Nine years ago, I was sitting across from Kirk at a Denny’s in south Phoenix not sure if I could eat; my gut was already full of nerves. About a month before, we had located one of our kid’s birth moms and after a brief phone conversation we decided to meet for breakfast. My seat faced the door, so I saw her first, a face I recognized from a Facebook profile picture. I thought I could see nervousness in her eyes too. What did she feel while walking to our table? What would we say?
I can’t remember exactly how things went. I know we ordered food and awkwardly introduced ourselves. I put a photo album on the table for her to see up to date pictures and things we had been doing together. She looked at the pictures silently at first, then her tears began to fall. She was overjoyed to see her children doing things she thought they would never have the opportunity to do. I now saw this person in front of me as another broken human who wanted her children to be happy. We both had the same desire. Her story tumbled out and I felt a deep compassion for this woman who so bravely met us with her wounds exposed. I wanted to reach across the table and hold that broken heart together. A month later we pulled into a parking lot at a park. Our kids rushed out of the car toward the mother they hadn’t seen in a few years. Kirk and I stayed behind briefly to let them reunite. My kids were hearing “I love you” from their birth mother, words they so needed to hear. I could feel the tears in the back of my throat. Maybe we were witnessing a little bit or even a lot of redemption.
Maybe we were witnessing a little bit or even a lot of redemption.
Adoption happens because a fissure has opened in the most basic relationship of life; brokenness upon brokenness has happened in a place where love should have its beginnings. All four of our children were older when they were adopted. Because of their age and level of memories we wanted to, if appropriate and safe, let them have contact with their birth families. We believed adoption wasn’t only about our journey of wanting family, it was also about these hurting kids and their families too. We hoped to provide a garden where something new could spring up–maybe a little bit or even a lot of redemption.
A few years later we found the birth mother of another child we adopted. After a brief phone conversation Kirk and I met her at a restaurant. The overjoyed mother told us how after we called her, she ran around her apartment complex telling everyone she was going to see her daughter again. A few weeks later, on a warm spring day, we pulled into a park and watched mother and daughter run toward each other. Mother covered her daughter in kisses while holding her tight. This was a girl who couldn’t allow anyone else, but her “real mom” to hug her and no one but “real mom” to tell her she was loved. She soaked up what she dreamed about every day. Maybe we were witnessing a little bit or even a lot of redemption.
Another meeting happened under the light of the street lamp at the end of our driveway. A separation of six years ended in tears and hugs. Each of the mothers we came to know had their own stories, their own way of dealing with grief. Two of the mothers would take brave steps to confront their brokenness and to carve a new path into healing. It’s not easy to stop addiction and abuse but these two did. One of the moms would never outrun the demon’s in her life and we would tragically lose her. The loss hurt us all because she had become a part of our lives.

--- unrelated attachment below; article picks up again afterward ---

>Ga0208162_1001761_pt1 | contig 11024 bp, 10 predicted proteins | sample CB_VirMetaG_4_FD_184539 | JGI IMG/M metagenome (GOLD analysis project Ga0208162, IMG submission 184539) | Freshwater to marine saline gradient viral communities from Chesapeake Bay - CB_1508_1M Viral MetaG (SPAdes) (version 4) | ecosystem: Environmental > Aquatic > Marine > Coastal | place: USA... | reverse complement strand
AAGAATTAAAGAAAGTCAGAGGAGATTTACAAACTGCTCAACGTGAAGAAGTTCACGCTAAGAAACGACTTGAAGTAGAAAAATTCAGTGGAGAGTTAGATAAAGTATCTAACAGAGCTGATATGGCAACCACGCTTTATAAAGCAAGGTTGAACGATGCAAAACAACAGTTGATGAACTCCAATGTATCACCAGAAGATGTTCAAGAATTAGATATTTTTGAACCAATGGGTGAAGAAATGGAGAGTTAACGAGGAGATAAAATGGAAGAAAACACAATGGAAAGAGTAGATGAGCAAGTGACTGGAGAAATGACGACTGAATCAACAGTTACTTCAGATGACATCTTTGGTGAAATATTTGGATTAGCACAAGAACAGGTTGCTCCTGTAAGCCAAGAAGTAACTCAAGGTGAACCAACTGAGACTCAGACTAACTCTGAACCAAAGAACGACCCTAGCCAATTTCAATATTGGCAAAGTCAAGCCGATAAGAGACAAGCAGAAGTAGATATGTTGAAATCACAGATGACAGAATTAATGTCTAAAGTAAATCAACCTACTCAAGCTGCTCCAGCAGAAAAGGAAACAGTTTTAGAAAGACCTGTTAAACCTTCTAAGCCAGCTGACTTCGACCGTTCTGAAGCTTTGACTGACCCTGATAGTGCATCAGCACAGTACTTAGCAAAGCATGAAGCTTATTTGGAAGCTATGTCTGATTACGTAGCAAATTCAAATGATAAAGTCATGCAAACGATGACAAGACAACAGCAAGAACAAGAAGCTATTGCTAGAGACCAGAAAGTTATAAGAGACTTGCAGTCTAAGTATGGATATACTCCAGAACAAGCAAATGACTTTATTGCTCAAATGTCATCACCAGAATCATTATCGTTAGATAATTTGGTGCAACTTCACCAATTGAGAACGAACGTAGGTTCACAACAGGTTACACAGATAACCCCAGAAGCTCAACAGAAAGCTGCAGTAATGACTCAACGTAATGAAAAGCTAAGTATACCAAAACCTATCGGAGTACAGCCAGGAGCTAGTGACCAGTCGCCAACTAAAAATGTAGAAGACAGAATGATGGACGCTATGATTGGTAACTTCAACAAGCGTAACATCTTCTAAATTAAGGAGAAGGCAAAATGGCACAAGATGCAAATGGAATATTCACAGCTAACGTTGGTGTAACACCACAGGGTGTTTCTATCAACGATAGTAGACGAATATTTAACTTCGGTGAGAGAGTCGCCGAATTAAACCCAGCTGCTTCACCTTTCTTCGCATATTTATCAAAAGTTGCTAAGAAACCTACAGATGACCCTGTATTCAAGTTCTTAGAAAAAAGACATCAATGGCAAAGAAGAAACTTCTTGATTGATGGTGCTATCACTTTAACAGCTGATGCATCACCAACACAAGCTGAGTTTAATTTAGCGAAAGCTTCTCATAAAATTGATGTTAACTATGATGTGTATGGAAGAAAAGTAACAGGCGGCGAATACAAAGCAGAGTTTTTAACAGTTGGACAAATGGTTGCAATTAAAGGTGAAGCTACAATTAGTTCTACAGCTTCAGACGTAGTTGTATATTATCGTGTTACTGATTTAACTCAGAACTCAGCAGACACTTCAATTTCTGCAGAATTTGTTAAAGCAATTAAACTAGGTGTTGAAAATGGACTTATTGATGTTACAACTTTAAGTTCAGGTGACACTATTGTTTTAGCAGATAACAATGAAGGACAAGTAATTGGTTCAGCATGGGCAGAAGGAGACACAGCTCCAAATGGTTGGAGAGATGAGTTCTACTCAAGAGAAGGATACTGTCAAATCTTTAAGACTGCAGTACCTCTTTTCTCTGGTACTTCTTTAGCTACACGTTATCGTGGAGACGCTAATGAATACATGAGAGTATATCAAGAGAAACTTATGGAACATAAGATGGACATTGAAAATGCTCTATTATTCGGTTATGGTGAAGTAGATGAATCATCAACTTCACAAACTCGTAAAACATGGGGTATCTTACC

This week one of my adult daughters handed me a water color picture, a gift she brought to me from her birth mother. On the back was a signature and a greeting of, “Happy Mother’s Day”. It was an emotional moment for me. I was grateful for her journey and for mine, that we had been allowed to help each other a little bit. I looked at the little girl painted in the picture, an innocent looking girl running through a grassy field at sunset. A small bird was flying up from her hand, or was the girl trying to catch it? Was she a symbol of lost innocence regained? I looked again at the signature on the back. In the loops and curves of the writing maybe I WAS witnessing a little bit or even a lot of redemption.
Happy Mother’s Day.
“Let love break into you and mess with you and loosen you up and make you laugh and cry and give and hurt because this is the only way to really live.” Ann Voskamp, The Broken Way
2 thoughts on “The Girl in the Picture: a dedication to the birth mothers of my children.”
Wow! I had tears in my eyes just reading this blog. What a way to heal the brokenness inside. So happy for you all.
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Hi Tina It took me a while to read this, as Mother’s Day generally sucks for me since my mom left this earth on that very holiday (and she was the hardest relationship of my life). Your story (your kids, their birth moms)…all of it. Tears. What a beautiful tale of sacrificial love and redemption. I’m glad I know you. Miss your face. Hope this finds you well. Shari
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